Data Science Projects (Cricket Analytics Starter Kit)

To me, cricket is a simple game. Keep it simple and just go out and play

Shane Warne

Cricket has a crazy following in the sub-continent with IPL being last valued at 5.3 billion USD. This game of bat and ball largely prevalent in Commonwealth Nations is not just interesting to watch but has an equally growing analytical use case.

The discrete nature of the game and growth of IPL, the need for analytics as an edge both for on-field performance and other ancillary services such as growing and engaging the fan base is on rage.


  • The tools rely on a D/L based index which combine strike rate and runs for batsmen.
  • The same index works in an opposite direction and combines economy/wickets for bowlers.
  • The idea is to bring contribution/effectives to a single number and to be able to compare them.
  • The paper and some of the resources are mentioned towards the end.
  • The tools can be used separately to explore batsmen and bowlers. The data though is currently, only from IPL matches of last few years, I guess 2017 onwards and might have a few missing values.

Batsmen Explorer (Tool)

Bowler Explorer (Tool)

Given that my previous startup experience was around trying to cash on this growing niche, I wanted to recap and document my learnings about the ecosystem in general. Broadly as mentioned above, the opportunity lies across two directions :

  • Performance Analysis 
  • Fan Engagement & Branding Services 

The fan engagement aspect largely involves the fantasy gaming sites, IPL Teams and any other celebrity imports, primarily Bollywood and so on. Given the private nature of the data involving fan engagement, the large part of the post is about performance analysis data.


Before you can play around with the data, the first question is where do you get it. Given the game’s similarity with Baseball which has a whole branch of analytics called Sabermetrics, analytics for Cricket is still very early stages.

The only open source data set available was at Cricsheet. Unfortunately,  it stopped updating from July 2017 onwards. But an updated version was recently released at White Ball Analytics.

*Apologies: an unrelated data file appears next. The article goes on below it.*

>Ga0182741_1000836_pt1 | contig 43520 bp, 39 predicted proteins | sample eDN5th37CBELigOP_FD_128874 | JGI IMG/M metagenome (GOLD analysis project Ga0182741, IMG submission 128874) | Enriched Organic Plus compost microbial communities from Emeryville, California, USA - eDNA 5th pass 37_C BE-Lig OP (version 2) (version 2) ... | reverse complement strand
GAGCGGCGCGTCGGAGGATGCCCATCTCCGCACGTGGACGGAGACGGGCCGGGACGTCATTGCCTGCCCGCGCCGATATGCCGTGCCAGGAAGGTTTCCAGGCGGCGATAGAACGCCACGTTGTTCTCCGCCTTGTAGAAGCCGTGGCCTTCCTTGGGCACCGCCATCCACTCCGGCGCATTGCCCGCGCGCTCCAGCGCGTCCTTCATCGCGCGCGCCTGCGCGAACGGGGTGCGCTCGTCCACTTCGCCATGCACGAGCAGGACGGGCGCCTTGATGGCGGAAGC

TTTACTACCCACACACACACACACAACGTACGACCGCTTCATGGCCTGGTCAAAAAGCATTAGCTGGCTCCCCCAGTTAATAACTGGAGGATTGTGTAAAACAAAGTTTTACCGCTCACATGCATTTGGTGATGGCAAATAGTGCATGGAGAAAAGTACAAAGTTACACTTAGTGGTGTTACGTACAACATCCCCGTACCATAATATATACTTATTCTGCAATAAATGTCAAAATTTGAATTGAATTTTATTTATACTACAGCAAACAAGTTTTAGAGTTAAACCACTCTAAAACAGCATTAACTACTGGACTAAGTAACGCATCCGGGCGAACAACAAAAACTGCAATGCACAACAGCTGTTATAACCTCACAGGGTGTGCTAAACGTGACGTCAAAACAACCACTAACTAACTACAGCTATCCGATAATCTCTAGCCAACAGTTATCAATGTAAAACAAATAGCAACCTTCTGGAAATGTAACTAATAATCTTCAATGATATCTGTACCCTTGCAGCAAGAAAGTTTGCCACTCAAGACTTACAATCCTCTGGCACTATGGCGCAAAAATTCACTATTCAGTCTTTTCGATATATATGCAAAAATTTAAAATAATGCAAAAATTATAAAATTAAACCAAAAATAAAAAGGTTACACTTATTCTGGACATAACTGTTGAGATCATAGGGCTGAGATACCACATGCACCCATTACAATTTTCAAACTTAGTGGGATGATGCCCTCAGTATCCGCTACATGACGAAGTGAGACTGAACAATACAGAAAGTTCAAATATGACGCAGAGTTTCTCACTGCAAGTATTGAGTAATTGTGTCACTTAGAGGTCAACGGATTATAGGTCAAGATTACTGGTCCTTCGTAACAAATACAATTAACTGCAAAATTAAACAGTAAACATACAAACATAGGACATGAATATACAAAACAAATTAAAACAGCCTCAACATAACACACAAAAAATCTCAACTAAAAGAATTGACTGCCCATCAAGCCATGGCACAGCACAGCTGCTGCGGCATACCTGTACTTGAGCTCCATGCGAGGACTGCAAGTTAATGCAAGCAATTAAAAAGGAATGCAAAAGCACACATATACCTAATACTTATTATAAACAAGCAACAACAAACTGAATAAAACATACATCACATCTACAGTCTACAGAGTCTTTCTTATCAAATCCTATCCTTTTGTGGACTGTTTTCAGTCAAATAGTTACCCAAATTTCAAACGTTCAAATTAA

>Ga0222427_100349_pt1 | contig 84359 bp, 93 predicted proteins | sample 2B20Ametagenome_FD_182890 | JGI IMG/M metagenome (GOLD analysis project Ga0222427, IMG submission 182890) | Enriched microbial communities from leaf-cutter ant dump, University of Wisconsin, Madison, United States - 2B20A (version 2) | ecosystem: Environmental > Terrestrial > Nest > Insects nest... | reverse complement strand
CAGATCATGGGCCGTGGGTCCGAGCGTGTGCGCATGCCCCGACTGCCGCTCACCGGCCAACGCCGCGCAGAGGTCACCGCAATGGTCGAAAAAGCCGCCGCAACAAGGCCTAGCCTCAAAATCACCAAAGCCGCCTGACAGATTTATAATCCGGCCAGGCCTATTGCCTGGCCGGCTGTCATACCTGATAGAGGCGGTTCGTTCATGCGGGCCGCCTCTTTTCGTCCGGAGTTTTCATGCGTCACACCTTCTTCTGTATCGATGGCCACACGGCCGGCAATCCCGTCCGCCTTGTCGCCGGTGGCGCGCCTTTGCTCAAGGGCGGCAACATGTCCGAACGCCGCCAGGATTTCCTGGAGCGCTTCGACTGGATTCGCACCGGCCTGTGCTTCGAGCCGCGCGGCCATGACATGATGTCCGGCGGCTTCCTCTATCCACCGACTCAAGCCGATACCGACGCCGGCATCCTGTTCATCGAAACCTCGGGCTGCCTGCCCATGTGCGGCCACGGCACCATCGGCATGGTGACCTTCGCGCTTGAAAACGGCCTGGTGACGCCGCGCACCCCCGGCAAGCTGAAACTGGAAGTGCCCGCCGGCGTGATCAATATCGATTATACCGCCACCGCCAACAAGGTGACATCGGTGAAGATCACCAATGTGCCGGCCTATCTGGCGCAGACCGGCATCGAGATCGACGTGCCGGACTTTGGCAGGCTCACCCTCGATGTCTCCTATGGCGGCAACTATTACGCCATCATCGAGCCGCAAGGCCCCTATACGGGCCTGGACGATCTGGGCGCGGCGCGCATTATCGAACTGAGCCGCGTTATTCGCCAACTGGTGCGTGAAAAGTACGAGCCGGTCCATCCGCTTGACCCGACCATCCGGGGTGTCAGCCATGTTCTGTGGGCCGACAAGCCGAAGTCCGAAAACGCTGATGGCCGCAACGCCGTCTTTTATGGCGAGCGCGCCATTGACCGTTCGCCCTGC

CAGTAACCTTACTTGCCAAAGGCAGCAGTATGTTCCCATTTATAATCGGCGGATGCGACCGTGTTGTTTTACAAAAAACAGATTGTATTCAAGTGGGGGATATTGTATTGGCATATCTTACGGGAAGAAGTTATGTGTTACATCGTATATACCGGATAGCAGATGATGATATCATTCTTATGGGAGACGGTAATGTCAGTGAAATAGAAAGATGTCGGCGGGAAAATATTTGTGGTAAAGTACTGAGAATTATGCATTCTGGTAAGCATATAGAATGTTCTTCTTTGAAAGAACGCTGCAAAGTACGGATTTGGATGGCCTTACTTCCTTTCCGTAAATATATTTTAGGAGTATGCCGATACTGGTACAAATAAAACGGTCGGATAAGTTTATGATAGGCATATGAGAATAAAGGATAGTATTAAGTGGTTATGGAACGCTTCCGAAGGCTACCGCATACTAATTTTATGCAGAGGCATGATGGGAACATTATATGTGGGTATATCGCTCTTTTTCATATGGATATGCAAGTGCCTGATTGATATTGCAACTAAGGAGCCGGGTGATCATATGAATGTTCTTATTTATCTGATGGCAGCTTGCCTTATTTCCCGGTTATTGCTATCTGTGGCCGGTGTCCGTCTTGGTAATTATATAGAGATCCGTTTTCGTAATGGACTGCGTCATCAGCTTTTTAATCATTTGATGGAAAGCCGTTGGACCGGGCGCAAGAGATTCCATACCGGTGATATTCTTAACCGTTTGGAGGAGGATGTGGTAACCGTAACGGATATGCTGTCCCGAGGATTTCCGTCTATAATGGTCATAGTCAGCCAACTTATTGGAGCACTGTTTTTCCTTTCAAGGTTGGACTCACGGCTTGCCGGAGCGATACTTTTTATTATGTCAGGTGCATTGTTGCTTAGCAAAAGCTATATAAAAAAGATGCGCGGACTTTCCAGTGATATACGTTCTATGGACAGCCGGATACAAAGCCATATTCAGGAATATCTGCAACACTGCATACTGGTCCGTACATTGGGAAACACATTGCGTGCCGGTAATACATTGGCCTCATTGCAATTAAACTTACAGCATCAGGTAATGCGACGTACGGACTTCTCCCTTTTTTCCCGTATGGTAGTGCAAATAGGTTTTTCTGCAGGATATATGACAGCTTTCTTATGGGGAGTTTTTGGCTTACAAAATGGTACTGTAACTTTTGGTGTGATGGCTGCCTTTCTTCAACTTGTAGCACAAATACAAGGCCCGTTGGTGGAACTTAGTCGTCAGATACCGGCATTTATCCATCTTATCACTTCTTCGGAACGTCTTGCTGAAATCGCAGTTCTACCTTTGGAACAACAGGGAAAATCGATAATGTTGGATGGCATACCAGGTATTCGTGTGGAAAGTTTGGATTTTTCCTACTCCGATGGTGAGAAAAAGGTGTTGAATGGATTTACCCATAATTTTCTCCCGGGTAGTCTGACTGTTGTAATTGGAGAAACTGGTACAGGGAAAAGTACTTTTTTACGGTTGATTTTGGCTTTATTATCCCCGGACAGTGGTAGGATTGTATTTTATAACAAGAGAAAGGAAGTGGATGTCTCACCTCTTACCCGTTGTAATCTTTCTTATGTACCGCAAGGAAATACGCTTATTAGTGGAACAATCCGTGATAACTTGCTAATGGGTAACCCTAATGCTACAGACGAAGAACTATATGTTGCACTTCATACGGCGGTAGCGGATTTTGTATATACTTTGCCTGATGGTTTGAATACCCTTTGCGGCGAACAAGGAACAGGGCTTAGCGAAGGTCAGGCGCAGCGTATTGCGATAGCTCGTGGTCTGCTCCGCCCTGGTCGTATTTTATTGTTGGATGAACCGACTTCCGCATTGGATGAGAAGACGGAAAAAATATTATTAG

There are a couple of Sabermetrics courses online which should be able to give an idea or impetus around getting started with Cricket Analytics. How to define KPIs, think about performance analysis in general.


There are only a few books on the subject with a couple of them being by Tiniam V Ganesh who also authored an R package for the same.

Blogs/ Websites

These are some blogs you can refer to get an idea about the work already done, the approaches that were taken and the challenges with analysis and otherwise.

Data & Processing

The first key part of being able to do any good analytics is dependent on the quality and breadth of data available. Given the early days of the space, the only freely available data sets are by an Irish & English gentlemen, ironic given that India is home to IPL.

This free historical dataset is limited to ball-ball events catalogue. But based on my experience, there are a couple of paid vendors with much richer data including sensor information. Having access to a greater diversity of data should make it possible to do a broader range of analytics beyond the obvious metric.

Paid Historical Data

Source: Agaram Infotech

FYI, the above vendor supplies data to several IPL Teams but their minimum quote is pretty steep for analytics startups costing over 3K dollars. This is quite pricey from sub-continent point of view.